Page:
Why Lean? Start from Need!
I'd bet one that one of the greatest indicators of success for a Lean effort is tied back to the original question of “why are we doing Lean?”
Taiichi Ohno, one of the inventors of the Toyota Production System, always said “start from need.” Great advice to this day. “… doing Lean” is something I almost hate to say, since “doing Lean” isn't the point. For the Toyota, the point is to make money in the long-term and to serve their societal purpose. The same should be true for hospitals (“no money, no mission” as many would say).
If your hospital or department can't articulate why they are “doing Lean” (again, I cringe at the phrase), it's probably a sign of trouble.
Bad reasons for Lean might include:
- The hospital down the road is using Lean
- I heard about Lean at a conference from a famous hospital
- My boss says I need to use a process improvement strategy
Even if you have slightly better reasons, how do you measure success? If your reasons for Lean are along the lines of “we need to get better” is that need for change “nice to have” or “must have?”
I'd propose the following are some compelling reasons for you and your team to fight to make your Lean efforts successful, because they are tied to organizational success:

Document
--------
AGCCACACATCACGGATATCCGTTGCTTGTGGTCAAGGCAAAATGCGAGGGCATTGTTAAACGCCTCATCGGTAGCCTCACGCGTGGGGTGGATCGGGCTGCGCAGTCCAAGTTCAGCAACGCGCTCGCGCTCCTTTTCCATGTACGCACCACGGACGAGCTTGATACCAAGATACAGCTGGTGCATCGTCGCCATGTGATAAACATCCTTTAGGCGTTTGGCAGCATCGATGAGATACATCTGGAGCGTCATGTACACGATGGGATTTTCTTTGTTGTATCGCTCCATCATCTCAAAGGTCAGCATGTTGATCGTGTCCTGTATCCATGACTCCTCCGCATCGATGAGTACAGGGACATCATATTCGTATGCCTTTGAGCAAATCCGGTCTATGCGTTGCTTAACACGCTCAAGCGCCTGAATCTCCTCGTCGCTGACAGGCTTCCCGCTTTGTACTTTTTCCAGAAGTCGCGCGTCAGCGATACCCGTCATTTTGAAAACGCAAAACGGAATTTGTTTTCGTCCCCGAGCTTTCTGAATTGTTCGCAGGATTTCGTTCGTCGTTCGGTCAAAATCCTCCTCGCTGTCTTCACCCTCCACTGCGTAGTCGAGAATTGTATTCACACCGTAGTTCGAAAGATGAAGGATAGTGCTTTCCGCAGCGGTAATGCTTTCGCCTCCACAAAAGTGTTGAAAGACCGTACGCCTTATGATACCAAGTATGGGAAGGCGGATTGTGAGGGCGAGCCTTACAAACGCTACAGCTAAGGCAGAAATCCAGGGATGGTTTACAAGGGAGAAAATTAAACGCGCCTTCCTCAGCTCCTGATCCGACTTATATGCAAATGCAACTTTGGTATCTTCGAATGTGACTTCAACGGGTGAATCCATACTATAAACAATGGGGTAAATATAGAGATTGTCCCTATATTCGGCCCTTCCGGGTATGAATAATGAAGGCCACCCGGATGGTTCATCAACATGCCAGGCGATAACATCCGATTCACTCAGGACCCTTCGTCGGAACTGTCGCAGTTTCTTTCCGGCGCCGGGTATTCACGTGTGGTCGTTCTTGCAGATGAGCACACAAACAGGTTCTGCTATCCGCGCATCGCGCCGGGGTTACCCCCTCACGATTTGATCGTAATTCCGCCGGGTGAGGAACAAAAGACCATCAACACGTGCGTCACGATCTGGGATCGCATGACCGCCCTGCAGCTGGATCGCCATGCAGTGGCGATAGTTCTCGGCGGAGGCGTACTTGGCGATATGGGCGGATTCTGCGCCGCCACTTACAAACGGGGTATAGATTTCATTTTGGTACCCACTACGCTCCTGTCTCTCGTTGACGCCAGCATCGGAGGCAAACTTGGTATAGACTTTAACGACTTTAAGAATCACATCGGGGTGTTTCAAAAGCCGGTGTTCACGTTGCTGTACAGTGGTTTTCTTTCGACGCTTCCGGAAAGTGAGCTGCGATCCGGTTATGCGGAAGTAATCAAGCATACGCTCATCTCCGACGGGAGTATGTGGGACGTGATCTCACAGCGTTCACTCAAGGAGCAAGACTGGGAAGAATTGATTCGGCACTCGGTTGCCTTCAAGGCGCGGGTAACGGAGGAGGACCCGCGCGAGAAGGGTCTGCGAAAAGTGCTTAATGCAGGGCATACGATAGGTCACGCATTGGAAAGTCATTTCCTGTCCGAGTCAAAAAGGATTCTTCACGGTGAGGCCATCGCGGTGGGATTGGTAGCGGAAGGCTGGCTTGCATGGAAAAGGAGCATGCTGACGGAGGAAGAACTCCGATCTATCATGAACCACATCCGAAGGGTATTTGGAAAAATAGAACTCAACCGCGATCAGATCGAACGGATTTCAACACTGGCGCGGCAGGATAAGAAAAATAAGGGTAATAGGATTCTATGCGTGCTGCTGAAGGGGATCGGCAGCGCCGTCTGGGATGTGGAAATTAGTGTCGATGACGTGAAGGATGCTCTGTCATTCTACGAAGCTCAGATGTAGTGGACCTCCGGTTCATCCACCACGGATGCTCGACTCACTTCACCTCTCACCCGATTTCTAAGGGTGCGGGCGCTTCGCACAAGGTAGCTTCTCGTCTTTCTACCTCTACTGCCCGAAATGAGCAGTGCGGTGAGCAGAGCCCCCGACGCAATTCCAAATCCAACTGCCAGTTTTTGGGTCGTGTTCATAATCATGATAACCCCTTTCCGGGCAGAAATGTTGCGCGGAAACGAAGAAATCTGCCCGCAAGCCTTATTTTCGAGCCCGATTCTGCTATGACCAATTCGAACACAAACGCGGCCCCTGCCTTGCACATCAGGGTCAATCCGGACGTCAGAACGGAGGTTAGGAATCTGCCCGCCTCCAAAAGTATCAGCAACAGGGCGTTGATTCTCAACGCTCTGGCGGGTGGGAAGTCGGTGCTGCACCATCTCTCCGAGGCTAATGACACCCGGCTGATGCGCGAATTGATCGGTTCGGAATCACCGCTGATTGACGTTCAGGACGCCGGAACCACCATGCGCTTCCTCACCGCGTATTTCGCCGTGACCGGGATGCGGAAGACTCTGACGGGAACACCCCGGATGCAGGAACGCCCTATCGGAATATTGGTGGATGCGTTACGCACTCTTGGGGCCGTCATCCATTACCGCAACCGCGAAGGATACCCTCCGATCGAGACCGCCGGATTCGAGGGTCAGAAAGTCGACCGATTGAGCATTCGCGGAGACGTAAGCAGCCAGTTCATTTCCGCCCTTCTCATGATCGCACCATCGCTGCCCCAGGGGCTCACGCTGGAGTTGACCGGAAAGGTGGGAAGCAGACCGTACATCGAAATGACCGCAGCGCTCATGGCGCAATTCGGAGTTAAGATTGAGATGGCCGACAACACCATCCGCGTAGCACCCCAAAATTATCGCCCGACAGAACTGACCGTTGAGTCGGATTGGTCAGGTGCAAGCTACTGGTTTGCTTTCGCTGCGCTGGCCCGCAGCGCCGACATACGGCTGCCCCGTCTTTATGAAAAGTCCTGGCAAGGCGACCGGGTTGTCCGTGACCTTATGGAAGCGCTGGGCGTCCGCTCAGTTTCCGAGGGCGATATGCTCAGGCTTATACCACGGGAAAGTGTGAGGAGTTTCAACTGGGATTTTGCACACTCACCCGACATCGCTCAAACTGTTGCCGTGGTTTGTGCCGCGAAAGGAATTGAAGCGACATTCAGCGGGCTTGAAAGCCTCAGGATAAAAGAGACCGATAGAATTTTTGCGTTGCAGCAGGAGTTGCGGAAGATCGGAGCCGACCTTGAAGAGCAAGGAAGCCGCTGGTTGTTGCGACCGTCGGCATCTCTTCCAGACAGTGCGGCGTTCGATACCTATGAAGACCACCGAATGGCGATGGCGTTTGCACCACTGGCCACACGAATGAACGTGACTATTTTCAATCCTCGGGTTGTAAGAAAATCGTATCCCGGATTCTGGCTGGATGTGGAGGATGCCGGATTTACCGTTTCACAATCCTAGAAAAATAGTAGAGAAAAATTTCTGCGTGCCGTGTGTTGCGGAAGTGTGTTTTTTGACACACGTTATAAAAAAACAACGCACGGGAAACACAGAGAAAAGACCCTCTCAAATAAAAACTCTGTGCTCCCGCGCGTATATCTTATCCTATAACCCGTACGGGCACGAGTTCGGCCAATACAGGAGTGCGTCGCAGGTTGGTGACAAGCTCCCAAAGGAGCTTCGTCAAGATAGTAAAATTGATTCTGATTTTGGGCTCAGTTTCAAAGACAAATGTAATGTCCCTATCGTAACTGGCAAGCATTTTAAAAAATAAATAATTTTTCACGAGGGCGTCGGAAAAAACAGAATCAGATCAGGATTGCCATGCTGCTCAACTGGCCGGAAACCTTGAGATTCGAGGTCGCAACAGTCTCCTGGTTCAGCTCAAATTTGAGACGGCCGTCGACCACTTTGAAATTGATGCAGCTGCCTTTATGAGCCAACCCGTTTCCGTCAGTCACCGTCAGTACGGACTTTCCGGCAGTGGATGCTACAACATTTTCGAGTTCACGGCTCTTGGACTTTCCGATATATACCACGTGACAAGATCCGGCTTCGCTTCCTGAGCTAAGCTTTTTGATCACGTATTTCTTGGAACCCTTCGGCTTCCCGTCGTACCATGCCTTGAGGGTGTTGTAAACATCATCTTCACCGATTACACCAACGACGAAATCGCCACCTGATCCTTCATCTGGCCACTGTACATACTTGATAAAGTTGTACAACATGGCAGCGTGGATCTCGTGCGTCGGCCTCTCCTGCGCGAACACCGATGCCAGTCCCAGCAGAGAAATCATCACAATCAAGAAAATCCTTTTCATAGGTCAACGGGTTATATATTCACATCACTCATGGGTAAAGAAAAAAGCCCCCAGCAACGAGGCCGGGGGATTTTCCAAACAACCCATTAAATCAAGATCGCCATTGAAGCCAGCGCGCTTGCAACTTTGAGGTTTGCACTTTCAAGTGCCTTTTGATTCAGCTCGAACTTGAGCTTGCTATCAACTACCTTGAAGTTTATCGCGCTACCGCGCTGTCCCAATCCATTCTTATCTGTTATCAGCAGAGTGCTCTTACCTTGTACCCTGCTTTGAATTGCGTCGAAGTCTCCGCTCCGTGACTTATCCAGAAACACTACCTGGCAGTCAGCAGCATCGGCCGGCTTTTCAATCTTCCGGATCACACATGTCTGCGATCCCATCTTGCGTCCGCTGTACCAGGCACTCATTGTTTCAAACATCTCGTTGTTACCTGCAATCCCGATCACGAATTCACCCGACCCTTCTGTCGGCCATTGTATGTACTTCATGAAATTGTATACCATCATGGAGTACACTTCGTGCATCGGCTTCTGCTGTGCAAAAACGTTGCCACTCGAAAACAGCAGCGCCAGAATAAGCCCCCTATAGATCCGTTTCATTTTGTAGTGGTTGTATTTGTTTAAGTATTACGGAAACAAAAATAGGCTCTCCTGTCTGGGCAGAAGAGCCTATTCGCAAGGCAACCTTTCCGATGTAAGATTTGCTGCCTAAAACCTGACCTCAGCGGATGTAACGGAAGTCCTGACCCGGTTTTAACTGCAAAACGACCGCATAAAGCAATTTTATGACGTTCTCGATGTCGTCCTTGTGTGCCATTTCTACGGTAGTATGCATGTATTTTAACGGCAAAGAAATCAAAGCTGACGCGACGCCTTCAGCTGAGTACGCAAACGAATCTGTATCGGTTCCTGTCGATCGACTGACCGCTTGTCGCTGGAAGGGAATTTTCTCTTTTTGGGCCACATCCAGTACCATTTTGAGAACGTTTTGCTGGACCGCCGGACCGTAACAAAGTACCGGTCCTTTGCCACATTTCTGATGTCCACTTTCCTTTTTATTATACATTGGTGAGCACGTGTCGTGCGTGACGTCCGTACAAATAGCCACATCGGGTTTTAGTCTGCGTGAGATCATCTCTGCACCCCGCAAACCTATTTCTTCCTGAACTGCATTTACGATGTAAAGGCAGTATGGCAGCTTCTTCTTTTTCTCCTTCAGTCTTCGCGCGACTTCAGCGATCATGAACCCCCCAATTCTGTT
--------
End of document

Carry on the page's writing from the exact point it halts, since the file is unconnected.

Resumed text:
We are having to cancel surgical procedures because pre-admission tests aren't getting done on time. We're losing a ton of money in the process and angering the surgeons, who threaten to take their patients elsewhere.
We don't want to spend millions to build a new laboratory, so we'd rather make more effective use of the space we DO have. Oh, and we also can't attract enough skilled medical technologists to our small town, so we really need to improve productivity and reduce stress so the techs I *do* have don't get frustrated and quit.
We desperately need to reduce central line infections in the ICU because it's the right thing for our patients and our hospital suffers a financial loss when an infection occurs.
Our primary care clinic is losing money and we need to improve service (reduce waiting times) to attract more patients or get more productive so we can cut hours and not spend as much on labor.
Outpatients wait for 15 weeks to get in for an MRI; we are losing business to competing hospitals where the patient's care won't be as good… our hospital loses the opportunity to provide care that comes after the MRI and the diagnosis.
When situations like those above are “must have” to the organization… then you have a fighting chance, a “burning platform,” if you will, for driving change.